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Plastics
( 0 Votes )
Sunday, 23 November 2014 18:16
Remember that now iconic line (and the way it was delivered) in the now classic Mike Nichols film, The Graduate? In so many ways, things have changed.

The argument today is that we while we must continue finding new ways to feed our growing global population, we must not kill our planet to do it. A good example is getting rid of those ubiquitous little plastic bags we use to carry home the bacon. But even though it’s used here to grab your attention and encourage you to read further, ridding ourselves of plastic bags are just one of many problems we face.
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The Skinny on Ethanol
( 0 Votes )
Friday, 26 September 2014 15:45
Everywhere, USA, September 2014—Ethanol and similar “biofuels” made from corn and other crops seem like a good idea given their potential for reducing our carbon outputs as well as our reliance on fossil fuels. But recent research has shown that the federal government’s push to up production of corn-derived ethanol as a gasoline additive since 2007 has actually expanded our national carbon footprint and contributed to a range of other problems.

U.S. corn producers started ramping up ethanol production in 2007 as a result of George W. Bush’s Renewable Fuels Standard (RFS), which mandated an increase in the volume of renewable fuel to be blended into transportation fuel from nine billion gallons in 2008 to 36 billion by 2022. Ethanol now makes up 10 percent of the gasoline available at filling stations.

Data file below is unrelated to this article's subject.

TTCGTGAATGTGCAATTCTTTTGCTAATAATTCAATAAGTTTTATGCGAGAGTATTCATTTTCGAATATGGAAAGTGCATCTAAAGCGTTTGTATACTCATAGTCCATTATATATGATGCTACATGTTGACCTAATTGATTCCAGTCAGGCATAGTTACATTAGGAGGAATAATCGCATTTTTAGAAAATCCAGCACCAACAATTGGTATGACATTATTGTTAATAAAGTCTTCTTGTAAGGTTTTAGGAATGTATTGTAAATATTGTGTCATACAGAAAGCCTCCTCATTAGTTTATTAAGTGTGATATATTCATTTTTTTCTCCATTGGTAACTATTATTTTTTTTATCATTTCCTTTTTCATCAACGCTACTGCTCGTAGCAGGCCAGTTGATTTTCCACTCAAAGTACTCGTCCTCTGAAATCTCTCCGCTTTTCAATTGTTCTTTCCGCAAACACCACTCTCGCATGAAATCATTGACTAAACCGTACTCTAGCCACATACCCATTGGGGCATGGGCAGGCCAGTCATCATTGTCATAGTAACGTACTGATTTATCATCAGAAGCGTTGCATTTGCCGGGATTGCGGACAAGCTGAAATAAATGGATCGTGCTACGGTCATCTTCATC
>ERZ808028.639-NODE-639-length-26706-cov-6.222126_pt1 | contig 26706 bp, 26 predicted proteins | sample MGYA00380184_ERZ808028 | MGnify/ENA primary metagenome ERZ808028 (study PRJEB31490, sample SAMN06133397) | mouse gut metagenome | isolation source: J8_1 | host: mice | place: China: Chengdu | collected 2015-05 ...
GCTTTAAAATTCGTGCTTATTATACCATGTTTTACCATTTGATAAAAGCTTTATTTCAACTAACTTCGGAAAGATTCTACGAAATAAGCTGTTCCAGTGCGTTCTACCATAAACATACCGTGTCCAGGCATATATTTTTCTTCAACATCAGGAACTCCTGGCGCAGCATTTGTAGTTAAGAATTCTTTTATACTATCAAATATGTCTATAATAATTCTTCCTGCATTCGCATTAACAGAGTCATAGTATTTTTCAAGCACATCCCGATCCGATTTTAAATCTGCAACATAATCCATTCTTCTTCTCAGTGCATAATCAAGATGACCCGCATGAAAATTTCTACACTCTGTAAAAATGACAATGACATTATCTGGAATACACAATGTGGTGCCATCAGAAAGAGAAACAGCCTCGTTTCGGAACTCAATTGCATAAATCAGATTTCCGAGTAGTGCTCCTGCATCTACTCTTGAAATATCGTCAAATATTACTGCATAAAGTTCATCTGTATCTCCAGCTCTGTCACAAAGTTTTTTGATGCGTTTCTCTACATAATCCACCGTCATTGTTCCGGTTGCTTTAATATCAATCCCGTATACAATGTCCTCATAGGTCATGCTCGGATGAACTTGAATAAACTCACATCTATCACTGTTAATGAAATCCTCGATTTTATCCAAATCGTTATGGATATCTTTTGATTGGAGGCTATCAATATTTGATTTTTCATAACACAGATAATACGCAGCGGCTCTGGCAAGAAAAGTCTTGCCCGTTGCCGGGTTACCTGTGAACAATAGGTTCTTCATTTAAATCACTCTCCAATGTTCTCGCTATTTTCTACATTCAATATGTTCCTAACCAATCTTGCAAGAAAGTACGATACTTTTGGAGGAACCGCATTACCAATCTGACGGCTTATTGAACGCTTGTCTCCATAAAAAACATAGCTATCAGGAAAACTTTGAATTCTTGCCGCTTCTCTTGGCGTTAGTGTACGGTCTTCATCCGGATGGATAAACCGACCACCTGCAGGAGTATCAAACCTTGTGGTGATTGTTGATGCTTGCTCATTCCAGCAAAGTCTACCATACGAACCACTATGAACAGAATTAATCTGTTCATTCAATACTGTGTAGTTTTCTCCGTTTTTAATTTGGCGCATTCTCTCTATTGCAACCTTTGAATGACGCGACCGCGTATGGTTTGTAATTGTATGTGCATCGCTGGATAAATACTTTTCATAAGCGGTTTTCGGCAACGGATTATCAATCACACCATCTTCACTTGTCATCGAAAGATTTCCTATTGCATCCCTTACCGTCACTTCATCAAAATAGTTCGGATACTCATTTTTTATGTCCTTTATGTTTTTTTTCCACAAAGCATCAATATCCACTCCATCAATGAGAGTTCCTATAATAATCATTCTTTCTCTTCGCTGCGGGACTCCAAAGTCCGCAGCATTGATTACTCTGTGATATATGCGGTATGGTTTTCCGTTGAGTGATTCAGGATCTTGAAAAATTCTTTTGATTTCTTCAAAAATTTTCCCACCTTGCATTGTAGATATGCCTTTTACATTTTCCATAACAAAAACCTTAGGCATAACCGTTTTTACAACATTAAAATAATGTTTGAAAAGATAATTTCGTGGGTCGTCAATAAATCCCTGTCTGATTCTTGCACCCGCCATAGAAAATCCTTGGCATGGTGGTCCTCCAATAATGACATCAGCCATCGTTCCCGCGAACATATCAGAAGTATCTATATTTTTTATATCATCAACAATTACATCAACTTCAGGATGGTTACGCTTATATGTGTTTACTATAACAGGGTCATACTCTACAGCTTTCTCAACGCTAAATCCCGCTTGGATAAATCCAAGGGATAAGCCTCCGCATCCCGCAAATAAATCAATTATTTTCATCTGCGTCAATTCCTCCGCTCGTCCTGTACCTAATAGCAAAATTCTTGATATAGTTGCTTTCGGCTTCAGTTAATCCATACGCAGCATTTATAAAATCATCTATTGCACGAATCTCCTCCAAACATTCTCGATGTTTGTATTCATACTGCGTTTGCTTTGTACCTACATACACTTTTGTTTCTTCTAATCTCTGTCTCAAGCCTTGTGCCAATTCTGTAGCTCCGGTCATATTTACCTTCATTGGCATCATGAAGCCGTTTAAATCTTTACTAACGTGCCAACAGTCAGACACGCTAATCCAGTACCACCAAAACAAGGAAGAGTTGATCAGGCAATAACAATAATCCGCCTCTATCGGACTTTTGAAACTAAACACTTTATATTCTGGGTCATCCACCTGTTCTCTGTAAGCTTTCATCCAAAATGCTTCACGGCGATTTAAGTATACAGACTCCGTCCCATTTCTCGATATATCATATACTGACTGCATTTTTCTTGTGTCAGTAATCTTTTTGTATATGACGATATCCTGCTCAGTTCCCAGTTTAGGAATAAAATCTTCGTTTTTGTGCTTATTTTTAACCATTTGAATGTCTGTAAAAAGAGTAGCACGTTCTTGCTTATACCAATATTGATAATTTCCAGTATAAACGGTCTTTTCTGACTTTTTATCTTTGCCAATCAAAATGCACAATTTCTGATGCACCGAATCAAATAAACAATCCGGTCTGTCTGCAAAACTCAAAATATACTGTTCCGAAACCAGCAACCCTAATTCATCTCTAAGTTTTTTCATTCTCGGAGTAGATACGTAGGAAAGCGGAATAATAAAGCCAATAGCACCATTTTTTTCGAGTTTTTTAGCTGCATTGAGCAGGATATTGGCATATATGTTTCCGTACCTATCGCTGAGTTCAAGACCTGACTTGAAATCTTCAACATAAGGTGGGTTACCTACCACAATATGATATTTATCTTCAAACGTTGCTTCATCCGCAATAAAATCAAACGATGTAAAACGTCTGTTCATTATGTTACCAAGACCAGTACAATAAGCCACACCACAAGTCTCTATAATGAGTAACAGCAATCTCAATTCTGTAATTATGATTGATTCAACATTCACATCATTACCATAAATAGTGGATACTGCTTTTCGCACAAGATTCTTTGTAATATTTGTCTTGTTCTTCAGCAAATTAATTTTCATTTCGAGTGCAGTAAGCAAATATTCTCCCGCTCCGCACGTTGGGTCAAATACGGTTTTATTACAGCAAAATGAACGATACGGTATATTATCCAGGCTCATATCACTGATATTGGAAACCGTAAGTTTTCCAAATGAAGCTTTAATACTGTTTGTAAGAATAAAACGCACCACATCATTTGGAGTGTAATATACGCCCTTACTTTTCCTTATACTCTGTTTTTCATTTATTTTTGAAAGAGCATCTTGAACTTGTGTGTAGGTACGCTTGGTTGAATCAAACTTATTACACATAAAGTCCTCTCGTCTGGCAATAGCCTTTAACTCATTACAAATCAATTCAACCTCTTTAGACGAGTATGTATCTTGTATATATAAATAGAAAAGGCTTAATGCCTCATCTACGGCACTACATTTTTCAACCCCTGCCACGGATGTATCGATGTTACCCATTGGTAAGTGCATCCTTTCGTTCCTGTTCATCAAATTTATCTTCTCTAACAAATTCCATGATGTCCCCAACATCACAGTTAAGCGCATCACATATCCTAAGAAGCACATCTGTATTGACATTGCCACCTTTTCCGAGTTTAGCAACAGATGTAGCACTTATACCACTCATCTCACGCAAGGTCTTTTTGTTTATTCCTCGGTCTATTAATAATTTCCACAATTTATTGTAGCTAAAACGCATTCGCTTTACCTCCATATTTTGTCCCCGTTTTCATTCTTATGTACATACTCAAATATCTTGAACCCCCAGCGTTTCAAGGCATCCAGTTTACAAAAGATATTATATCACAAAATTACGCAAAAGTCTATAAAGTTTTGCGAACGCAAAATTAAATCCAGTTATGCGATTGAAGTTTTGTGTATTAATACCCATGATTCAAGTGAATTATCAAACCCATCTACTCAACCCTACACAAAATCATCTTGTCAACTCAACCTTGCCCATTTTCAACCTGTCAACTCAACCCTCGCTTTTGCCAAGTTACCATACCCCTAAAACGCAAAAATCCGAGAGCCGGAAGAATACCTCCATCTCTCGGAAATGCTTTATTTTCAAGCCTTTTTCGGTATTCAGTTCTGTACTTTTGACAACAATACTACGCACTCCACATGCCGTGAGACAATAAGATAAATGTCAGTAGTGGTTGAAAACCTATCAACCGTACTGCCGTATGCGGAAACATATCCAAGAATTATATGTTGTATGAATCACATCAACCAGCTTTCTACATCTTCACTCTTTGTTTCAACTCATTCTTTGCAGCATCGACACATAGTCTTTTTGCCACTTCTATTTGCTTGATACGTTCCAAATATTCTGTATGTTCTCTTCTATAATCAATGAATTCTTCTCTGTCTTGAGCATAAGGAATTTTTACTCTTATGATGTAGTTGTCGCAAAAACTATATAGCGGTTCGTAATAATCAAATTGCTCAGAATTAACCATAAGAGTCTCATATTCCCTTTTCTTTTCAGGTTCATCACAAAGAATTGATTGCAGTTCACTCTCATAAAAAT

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What’s a Paraben? (And Should we Fear Them?)
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Wednesday, 17 December 2014 20:40
Everywhere USA, December 2014—First commercialized in the ‘50s, parabens are a group of synthetic compounds commonly used as preservatives in a wide range of health, beauty and personal care products. If the product you are using contains methyl, ethyl, propyl, butyl and/or isobutylparaben, it has parabens.

These ingredients are added to deodorants, toothpastes, shampoos, conditioners, body lotions and makeups, among other products, to stop the growth of fungus, bacteria and other potentially damaging microbes. Researchers have also found that some 90 percent of typical grocery items contain measurable amounts of parabens, which is why even those who steer clear of potentially harmful personal care products also carry parabens around in their bloodstreams.

What worries public health advocates is that while individual products may contain limited amounts of parabens within safe limits set by the U.S. Food & Drug Administration (FDA), cumulative exposure to them over a range of several different products could be overloading our bodies and contributing to a wide range of health problems. 
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Should “Frankencrops” be Frightful?
( 0 Votes )
Sunday, 23 November 2014 18:26